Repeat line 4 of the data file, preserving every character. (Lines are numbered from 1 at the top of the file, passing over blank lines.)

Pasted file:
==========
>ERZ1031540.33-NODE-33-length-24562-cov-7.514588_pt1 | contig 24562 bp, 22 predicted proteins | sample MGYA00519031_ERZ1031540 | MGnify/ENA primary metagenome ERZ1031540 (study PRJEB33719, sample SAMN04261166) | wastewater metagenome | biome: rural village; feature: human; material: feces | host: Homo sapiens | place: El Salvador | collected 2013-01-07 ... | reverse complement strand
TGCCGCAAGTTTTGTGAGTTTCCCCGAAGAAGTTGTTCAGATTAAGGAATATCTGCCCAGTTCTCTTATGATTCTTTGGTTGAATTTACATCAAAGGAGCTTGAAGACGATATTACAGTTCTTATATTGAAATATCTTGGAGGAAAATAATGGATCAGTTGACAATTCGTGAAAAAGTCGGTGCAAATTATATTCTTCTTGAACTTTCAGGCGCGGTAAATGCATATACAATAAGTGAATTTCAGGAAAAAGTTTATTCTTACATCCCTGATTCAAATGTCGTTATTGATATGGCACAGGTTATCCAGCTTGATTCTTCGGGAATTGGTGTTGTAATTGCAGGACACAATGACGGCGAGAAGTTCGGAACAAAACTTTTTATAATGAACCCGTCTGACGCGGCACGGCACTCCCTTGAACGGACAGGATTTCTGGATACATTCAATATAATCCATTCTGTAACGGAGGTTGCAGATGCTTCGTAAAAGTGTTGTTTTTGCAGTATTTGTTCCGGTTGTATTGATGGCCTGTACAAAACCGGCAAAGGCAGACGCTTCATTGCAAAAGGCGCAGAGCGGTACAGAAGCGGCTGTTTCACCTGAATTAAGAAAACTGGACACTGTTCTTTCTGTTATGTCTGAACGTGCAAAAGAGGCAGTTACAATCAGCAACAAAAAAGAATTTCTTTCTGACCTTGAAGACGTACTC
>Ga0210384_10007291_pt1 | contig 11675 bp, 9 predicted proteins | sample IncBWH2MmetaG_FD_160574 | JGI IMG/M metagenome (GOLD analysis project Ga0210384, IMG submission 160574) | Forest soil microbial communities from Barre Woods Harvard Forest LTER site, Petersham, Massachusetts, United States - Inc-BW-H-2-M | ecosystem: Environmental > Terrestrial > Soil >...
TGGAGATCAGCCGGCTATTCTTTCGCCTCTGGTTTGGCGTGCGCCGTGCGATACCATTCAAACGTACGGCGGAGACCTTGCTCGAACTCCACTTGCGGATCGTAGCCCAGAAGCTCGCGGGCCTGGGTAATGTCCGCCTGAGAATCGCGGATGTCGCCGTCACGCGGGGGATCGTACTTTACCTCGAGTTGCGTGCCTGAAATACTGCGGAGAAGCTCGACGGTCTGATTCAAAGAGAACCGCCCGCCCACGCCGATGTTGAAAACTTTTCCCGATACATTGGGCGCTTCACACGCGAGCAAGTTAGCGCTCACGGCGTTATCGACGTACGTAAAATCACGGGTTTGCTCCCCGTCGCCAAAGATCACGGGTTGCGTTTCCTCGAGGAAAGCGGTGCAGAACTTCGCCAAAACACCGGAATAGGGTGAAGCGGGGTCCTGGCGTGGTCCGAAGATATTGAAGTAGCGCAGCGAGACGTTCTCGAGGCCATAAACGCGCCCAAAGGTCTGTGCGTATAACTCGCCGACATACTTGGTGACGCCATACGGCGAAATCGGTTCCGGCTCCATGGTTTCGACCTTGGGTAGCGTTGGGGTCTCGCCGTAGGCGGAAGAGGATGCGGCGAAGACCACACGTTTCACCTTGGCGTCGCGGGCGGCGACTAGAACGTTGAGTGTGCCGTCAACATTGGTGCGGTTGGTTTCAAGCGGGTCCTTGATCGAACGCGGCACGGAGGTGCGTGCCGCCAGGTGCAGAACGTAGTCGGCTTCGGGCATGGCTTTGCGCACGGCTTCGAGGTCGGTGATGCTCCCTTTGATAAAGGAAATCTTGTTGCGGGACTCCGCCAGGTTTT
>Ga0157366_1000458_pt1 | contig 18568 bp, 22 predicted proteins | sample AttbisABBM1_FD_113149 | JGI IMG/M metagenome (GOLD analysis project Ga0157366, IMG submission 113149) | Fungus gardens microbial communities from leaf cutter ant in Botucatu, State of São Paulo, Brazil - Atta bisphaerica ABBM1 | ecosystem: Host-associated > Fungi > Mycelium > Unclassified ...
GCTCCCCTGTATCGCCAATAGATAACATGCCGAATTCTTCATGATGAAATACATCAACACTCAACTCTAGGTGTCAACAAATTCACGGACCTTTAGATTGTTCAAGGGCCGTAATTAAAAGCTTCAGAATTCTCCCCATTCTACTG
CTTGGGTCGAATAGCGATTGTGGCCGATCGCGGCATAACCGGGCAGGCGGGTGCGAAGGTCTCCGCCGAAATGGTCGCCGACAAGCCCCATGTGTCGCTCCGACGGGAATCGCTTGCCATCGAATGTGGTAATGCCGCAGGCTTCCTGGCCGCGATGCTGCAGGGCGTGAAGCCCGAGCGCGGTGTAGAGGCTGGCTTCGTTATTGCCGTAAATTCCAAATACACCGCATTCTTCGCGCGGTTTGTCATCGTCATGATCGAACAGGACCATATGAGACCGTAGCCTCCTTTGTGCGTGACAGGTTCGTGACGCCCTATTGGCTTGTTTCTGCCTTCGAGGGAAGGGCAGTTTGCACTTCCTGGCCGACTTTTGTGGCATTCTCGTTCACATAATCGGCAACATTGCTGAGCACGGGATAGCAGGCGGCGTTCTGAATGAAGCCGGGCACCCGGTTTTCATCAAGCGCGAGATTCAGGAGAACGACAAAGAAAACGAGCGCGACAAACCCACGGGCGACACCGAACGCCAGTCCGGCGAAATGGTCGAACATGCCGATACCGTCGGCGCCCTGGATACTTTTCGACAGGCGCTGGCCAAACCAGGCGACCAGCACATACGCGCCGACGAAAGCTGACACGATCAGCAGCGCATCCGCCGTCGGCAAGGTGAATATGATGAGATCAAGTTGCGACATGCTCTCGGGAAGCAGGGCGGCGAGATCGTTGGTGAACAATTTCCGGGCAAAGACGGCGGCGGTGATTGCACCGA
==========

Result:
TGGAGATCAGCCGGCTATTCTTTCGCCTCTGGTTTGGCGTGCGCCGTGCGATACCATTCAAACGTACGGCGGAGACCTTGCTCGAACTCCACTTGCGGATCGTAGCCCAGAAGCTCGCGGGCCTGGGTAATGTCCGCCTGAGAATCGCGGATGTCGCCGTCACGCGGGGGATCGTACTTTACCTCGAGTTGCGTGCCTGAAATACTGCGGAGAAGCTCGACGGTCTGATTCAAAGAGAACCGCCCGCCCACGCCGATGTTGAAAACTTTTCCCGATACATTGGGCGCTTCACACGCGAGCAAGTTAGCGCTCACGGCGTTATCGACGTACGTAAAATCACGGGTTTGCTCCCCGTCGCCAAAGATCACGGGTTGCGTTTCCTCGAGGAAAGCGGTGCAGAACTTCGCCAAAACACCGGAATAGGGTGAAGCGGGGTCCTGGCGTGGTCCGAAGATATTGAAGTAGCGCAGCGAGACGTTCTCGAGGCCATAAACGCGCCCAAAGGTCTGTGCGTATAACTCGCCGACATACTTGGTGACGCCATACGGCGAAATCGGTTCCGGCTCCATGGTTTCGACCTTGGGTAGCGTTGGGGTCTCGCCGTAGGCGGAAGAGGATGCGGCGAAGACCACACGTTTCACCTTGGCGTCGCGGGCGGCGACTAGAACGTTGAGTGTGCCGTCAACATTGGTGCGGTTGGTTTCAAGCGGGTCCTTGATCGAACGCGGCACGGAGGTGCGTGCCGCCAGGTGCAGAACGTAGTCGGCTTCGGGCATGGCTTTGCGCACGGCTTCGAGGTCGGTGATGCTCCCTTTGATAAAGGAAATCTTGTTGCGGGACTCCGCCAGGTTTT